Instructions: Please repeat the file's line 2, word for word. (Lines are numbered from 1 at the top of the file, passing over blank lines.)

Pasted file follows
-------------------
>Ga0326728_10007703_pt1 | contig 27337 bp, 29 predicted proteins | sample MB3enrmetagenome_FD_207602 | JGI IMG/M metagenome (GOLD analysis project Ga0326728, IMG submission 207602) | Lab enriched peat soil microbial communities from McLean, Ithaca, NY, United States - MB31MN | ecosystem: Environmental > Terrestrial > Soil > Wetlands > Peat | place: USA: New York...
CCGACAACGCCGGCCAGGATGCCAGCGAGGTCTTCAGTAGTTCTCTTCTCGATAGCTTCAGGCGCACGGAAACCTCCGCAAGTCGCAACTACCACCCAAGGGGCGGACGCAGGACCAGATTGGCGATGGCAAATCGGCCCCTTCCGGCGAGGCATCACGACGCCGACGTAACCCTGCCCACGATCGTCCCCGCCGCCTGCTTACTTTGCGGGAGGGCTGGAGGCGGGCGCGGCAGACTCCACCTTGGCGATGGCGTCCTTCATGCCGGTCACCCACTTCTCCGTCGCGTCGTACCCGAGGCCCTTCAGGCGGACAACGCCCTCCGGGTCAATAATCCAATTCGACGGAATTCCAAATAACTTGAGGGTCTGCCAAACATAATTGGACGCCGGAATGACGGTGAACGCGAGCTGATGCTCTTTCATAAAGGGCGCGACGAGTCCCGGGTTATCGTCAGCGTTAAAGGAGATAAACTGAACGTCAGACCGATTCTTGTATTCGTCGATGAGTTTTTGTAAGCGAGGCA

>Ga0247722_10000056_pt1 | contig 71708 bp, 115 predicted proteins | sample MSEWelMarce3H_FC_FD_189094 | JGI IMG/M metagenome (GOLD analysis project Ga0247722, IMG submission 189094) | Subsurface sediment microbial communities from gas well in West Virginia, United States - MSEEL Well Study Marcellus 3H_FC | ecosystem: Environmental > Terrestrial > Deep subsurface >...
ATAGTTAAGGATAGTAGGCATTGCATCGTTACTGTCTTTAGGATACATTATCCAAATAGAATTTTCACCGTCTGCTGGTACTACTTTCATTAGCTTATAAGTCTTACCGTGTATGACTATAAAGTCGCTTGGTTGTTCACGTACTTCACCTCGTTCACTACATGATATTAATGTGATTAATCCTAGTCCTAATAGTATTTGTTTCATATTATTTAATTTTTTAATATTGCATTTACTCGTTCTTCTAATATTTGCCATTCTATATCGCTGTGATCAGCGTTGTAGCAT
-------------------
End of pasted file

CCGACAACGCCGGCCAGGATGCCAGCGAGGTCTTCAGTAGTTCTCTTCTCGATAGCTTCAGGCGCACGGAAACCTCCGCAAGTCGCAACTACCACCCAAGGGGCGGACGCAGGACCAGATTGGCGATGGCAAATCGGCCCCTTCCGGCGAGGCATCACGACGCCGACGTAACCCTGCCCACGATCGTCCCCGCCGCCTGCTTACTTTGCGGGAGGGCTGGAGGCGGGCGCGGCAGACTCCACCTTGGCGATGGCGTCCTTCATGCCGGTCACCCACTTCTCCGTCGCGTCGTACCCGAGGCCCTTCAGGCGGACAACGCCCTCCGGGTCAATAATCCAATTCGACGGAATTCCAAATAACTTGAGGGTCTGCCAAACATAATTGGACGCCGGAATGACGGTGAACGCGAGCTGATGCTCTTTCATAAAGGGCGCGACGAGTCCCGGGTTATCGTCAGCGTTAAAGGAGATAAACTGAACGTCAGACCGATTCTTGTATTCGTCGATGAGTTTTTGTAAGCGAGGCA